January 2011: Migrating to Higher Risk, Changing Risk-Return Tradeoff

2010 in Review

Update on Quantitative Easing

In the latter part of 2010 the Federal Reserve embarked upon a second round of Quantitative Easing (“QE2”).  This program creates money electronically (the modern day version of printing money) to buy Treasury bonds, hoping to drive interest rates lower and thereby stimulate the economy.  This set financial markets awash in easy money looking for a place to reside. QE2 hasn’t reduced interest rates as intended.  Instead, it’s produced a surge of speculation in stocks and commodities.

The Federal Reserve is indirectly encouraging stock purchases, irrespective of valuations (that we believe are already slightly expensive). Ultra-low interest rates make cash deposits and bonds relatively less attractive investments than stocks, inducing formerly conservative investors to begin buying stocks.  The Fed is hoping that a rising stock market will create a “wealth effect” that will cause people to feel better off financially, ramp up their spending and provide a boost to the economy.  Perhaps, but how long can that last?  Like a cup of strong coffee, the short-term artificial boost will wear off.

Migrating to Higher Risk

The policies of the Federal Reserve have made holding cash so unattractive that, in effect, they are coercing investors to migrate into riskier investments, hoping to enhance their returns.

Investors that are normally risk-averse are getting so fed up with low yielding money market funds, CDs and bonds that, out of frustration, they are slowly giving up, seeking higher returns by shifting into riskier investments.  Unfortunately, investors seeking higher income out of desperation are increasingly willing to abandon concerns about risk, like credit worthiness or vulnerability to price declines if/when interest rate increase.  This especially applies to long-term bonds whose prices are most adversely impacted by rising interest rates.  Bond investors are also reaching out to riskier investments like stocks and commodities, taking on higher levels of risk that were judiciously avoided in the past.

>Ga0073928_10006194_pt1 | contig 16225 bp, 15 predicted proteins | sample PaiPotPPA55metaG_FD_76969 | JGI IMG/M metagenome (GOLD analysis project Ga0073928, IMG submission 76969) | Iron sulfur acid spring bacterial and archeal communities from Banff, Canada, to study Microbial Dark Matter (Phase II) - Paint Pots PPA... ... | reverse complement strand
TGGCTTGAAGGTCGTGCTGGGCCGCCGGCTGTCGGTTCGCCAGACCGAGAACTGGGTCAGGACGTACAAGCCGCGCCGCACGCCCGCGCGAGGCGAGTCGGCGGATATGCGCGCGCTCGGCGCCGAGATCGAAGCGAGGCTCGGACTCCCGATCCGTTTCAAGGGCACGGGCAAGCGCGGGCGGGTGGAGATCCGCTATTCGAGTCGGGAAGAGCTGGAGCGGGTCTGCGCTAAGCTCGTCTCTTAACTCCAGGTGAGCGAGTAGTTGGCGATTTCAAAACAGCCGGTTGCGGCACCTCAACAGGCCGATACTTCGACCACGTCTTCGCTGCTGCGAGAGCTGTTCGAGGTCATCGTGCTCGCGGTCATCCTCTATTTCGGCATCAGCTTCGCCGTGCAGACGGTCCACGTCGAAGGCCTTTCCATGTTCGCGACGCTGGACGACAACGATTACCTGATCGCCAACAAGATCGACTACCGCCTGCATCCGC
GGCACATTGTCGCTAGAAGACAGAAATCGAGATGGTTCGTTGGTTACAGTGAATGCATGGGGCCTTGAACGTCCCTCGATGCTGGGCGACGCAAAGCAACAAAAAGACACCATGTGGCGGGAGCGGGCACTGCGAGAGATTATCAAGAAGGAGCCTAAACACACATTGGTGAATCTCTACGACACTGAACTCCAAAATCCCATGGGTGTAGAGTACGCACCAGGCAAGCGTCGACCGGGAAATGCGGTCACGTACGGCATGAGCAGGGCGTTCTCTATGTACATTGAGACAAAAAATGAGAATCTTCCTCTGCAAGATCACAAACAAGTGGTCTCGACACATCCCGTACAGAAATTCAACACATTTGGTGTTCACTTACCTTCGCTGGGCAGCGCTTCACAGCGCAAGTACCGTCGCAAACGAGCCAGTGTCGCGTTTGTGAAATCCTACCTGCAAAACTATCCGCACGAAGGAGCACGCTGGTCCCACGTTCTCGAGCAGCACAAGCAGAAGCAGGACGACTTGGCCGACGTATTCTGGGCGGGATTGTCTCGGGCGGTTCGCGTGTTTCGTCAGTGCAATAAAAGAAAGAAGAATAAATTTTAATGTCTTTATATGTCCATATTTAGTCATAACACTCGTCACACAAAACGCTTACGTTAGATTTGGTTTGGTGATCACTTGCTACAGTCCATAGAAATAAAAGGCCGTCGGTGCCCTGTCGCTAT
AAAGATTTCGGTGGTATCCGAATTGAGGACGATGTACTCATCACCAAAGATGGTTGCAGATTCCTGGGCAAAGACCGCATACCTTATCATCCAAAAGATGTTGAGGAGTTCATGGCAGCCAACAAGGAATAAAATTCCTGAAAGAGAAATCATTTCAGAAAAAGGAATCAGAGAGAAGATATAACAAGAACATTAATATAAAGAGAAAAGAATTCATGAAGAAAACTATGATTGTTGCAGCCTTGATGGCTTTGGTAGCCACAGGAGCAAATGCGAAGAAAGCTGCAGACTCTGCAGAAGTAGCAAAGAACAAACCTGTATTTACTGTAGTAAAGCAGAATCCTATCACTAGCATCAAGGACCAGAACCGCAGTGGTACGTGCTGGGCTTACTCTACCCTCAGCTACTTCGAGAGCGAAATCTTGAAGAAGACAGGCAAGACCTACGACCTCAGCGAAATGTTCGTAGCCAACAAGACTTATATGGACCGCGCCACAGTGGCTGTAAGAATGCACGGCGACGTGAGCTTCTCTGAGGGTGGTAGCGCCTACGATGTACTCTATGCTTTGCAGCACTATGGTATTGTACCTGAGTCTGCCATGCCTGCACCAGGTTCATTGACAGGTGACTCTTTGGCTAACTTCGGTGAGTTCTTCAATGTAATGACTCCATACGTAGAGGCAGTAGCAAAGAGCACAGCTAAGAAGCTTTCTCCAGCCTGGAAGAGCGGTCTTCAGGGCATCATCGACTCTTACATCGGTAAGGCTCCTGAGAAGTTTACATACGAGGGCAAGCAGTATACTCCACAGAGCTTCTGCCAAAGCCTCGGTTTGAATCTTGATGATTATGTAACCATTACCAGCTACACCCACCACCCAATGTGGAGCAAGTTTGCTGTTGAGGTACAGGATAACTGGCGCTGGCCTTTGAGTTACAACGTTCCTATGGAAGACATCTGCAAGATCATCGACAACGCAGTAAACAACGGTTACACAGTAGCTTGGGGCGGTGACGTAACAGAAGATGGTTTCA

Chasing higher yielding investments is always punished sooner or later.  That’s just the way it works.

Stock Selection Takes a Holiday

As speculation increased last year, the largest gains in the stock market went to low quality companies with unstable earnings, little or no dividends, high indebtedness and high sensitivity to economic cycles and business risk.  The way to make money in the latter part of 2010 was to seek ever-increasing amounts of risk, regardless of how negatively skewed the risk/reward tradeoff became.  Less concern was being given to the downside implications of going further out on a limb.  In contrast, our charter is to seek profits while being mindful of risk and the preservation of your capital. Seeking ever-increasing investment risk can look tempting at times, but should be avoided without the prospect of commensurate rewards.

The types of stocks that prospered the most in 2010 were precisely the types of stocks that we and our favored mutual fund managers shun.  Our preference is for stocks that are cheap by traditional measures of valuation.  In addition, we also favor quality companies with well-managed businesses, solid financials (including a low reliance on debt) and whose futures are not reliant on the vagaries of continued speculative support.